Business on the
It's hardly breaking news that golf
is a great way to build relationships with potential
business clients. Men have been doing it since the
days of hickory shafts and gutta perchas.
Few other outings give you the
chance to spend about five hours with someone in a
beautiful setting and play a sport that lends itself to
fun, interaction and camaraderie. Golf strips away our
facades, allowing strangers to really get to know each
other. And, if you can handle the game's challenges,
injustices and occasional rewards with humor and grace,
you'll impress someone in a way that a lunch, two
meetings and half a dozen phone calls could never do.
While the bottom line rules, at
the end of the day, most people do business with those
folks they enjoy and with whom they have shared a good
time. Golf provides that opportunity. Yet, despite
the dramatic increase in the number of women playing the
game, women have been slow to take advantage of the
opportunities golf offers for business.
"It's more of a comfort and
familiarity issue," says Linnea Turnquist,
executive director of the Canadian Golf Foundation in
Oakville, Ont. "Women new to golf are concerned
they will look out of place.
"Golf isn't the easiest
game to pick up. There's so many unwritten rules,"
says Turnquist, who ran the successful Par W program in
Calgary for new women golfers.
Indeed, before you venture on
to the course with clients, wait until you have a
thorough knowledge of golf etiquette and basic rules,
and that you can contact the ball on most every swing.
Otherwise, you'll be a nervous wreck and the outing will
likely turn into a black comedy beyond your worst
This doesn't mean you have to be
a great golfer. Not at all. You just have to feel
comfortable on a golf course and know what other golfers
expect. Business-golf is a great tool, but only in
the hands of people who know and play golf.
If you don't belong to a private
club, try to take your clients to a course they really
want to play or one where you feel confident they will
be treated with respect and courtesy. Fortunately, most
metropolitan areas now have at least one high-end public
facility, but by pulling strings you can sometimes
wrangle yourself on to a spiffy private club. Take your
client's skill level into consideration; don't take a
novice to a really tough layout.
Speaking of spiffy and tough, a
lot of business-golf gets done at Devil's Pulpit and
sister-course Devil's Paintbrush in Caledon, Ont. Ben
Kern, the director of golf, has done his share of
entertaining and watched masters of the practice at
work. "The first thing is to get a starting time
with everyone's name in the group given well in advance
so their arrival at the club is expected," Kern
Kern's mantra for game-day is
avoid hassles in advance. Be at the course at least 90
minutes before your tee time so you can greet your
clients and guests when they arrive. If the course
provides bag tags, ensure they are produced and all
names are spelled correctly. If it's not your own club,
being there early gives you time to scout the place, so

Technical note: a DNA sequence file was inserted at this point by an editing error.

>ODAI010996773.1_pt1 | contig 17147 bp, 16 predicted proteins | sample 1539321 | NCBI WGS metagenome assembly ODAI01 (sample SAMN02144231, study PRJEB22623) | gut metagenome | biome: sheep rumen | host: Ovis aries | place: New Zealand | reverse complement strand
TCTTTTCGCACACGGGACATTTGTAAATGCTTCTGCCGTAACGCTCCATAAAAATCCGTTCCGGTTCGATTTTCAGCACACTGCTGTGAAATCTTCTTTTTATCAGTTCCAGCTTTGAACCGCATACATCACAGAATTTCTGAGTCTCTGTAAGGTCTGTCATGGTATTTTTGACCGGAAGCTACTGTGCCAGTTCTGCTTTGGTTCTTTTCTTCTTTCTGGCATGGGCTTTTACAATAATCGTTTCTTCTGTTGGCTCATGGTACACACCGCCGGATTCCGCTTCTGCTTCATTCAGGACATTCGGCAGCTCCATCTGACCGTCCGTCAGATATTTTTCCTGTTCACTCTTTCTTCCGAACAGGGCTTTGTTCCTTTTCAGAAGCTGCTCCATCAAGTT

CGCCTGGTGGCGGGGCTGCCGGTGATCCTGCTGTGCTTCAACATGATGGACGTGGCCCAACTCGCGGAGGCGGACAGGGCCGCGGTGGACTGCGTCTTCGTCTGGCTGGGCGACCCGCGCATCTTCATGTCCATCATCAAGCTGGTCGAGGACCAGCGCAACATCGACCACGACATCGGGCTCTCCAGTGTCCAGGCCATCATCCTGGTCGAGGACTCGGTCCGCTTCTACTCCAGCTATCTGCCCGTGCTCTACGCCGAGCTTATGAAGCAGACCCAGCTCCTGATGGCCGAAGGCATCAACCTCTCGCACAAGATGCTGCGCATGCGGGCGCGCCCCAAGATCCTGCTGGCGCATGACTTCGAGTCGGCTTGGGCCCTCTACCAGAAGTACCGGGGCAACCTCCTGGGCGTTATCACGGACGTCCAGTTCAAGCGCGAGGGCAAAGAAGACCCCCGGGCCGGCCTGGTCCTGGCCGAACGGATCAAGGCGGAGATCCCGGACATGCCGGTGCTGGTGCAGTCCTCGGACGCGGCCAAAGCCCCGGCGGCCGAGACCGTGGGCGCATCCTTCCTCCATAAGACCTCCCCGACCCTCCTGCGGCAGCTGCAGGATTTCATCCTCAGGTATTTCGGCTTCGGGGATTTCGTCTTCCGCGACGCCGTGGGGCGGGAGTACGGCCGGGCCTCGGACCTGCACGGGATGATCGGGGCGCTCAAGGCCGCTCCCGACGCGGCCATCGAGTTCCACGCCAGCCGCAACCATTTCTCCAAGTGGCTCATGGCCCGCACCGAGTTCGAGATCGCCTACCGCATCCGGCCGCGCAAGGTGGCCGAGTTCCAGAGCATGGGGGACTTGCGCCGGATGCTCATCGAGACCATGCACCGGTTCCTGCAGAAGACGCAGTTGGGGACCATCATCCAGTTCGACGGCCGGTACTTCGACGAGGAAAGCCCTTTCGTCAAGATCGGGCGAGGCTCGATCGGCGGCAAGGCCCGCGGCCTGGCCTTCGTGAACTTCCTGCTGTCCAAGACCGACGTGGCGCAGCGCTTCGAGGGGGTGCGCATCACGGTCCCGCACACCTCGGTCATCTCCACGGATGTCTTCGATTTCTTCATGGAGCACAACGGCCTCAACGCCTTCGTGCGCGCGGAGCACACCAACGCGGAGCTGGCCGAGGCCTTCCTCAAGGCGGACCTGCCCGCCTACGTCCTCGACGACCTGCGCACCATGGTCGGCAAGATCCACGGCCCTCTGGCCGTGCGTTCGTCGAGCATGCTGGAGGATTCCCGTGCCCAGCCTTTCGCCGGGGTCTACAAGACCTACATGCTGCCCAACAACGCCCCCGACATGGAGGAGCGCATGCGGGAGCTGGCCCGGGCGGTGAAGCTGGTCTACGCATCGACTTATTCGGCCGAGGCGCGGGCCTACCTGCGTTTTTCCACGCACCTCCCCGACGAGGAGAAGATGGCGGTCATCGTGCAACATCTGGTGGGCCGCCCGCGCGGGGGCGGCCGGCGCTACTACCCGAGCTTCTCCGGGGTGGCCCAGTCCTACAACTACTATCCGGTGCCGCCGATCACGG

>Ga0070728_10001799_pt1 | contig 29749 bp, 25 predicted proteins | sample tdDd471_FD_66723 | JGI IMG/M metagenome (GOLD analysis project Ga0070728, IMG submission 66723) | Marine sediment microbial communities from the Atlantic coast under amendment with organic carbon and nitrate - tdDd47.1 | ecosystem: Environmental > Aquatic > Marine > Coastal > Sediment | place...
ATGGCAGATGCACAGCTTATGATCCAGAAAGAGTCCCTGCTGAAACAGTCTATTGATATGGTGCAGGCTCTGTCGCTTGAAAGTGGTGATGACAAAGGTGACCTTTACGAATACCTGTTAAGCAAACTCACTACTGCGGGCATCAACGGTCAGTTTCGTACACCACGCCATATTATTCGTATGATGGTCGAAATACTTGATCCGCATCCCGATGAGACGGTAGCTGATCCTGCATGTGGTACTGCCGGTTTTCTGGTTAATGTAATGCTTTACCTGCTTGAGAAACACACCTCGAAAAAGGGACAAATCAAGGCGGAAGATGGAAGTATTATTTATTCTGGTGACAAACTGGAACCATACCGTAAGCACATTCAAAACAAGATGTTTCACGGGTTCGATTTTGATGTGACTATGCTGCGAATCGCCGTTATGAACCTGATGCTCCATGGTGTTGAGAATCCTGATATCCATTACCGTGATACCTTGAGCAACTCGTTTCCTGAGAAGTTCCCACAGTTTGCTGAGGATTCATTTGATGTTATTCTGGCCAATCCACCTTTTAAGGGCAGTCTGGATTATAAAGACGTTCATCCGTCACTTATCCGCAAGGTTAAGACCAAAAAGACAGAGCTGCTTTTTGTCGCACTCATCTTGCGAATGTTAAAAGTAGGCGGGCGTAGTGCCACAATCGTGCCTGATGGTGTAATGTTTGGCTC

you know where the locker room is, where to pick up
carts and how to pay for green fees, food and drinks. (And,
yes, you pay for everything.) Being prepared and
familiar with the intricacies of the facility also makes
a good impression on the client.
Now a word on supplies. Do bring
plenty of golf balls so you don't have to routinely look
for lost balls. Do not bring a cellular phone. Your
guest may be offended, especially if he or she is a golf
Just because you still have
trouble getting the ball airborne on occasion, don't
fret. Announce on the first tee in a light way that
you're not going to keep score and you'll pick up when
you mess up. This goes a long way to loosening up
everyone. And that's the key right there: the objective
of the exercise is to have a relaxing, fun time.
"Use it as a vehicle to get to know someone, rather
than get involved in the game," Turnquist says.
Nothing ruins a golf day more
than plodding along at a funeral pace, so be ready to
hit when it's your turn. This doesn't mean you have
to rush or run--just that you keep pace with your
partners. That's why it's important to pick up if you've
foozled a bunch of shots. (When you get near the green,
you can drop a ball, chip on and putt so the group
shares in the rituals of the short game.)
Many women are surprised and
relieved to learn that most men are not great golfers.
After all, you can be a golfer, and not be a good
golfer. But at whatever level you play, never complain
or moan about your game. Take your lumps with dignity
And here's good news to women
worried about feeling intimidated: most golfers would
rather play with someone who hits the occasional
warm-burner and stays in good spirits than with a
skilled player who gripes all day. Bear in mind that
golf is a game of honor. If you are keeping score, and
you took an 8 on a hole, don't say you had a 6. The
majority of golfers believe that someone who cheats on
the golf course cannot be trusted off it.
Avoid talking business on the
course. It can turn some people off, make things
tense and ruin the round. This is the time to get to
know someone, have fun and build a relationship. However,
if the client initiates a discussion of business, then
follow his or her lead. Let the client guide you the
whole day through.
A good rule of thumb is that
after you've relaxed at the 19th hole for a spell, tell
the client you'd like to discuss some business and that
you'd like to set up an appointment in the coming weeks
to explore it further. If the client wants to talk right
there, fine. Go with the flow.
And, more times than not, you'll
find that those five hours spent together around golf
without discussing business will generate lots of it.
~ Tim O’Connor is a
Toronto-area freelance writer ~
Women Golfer, Spring 1999.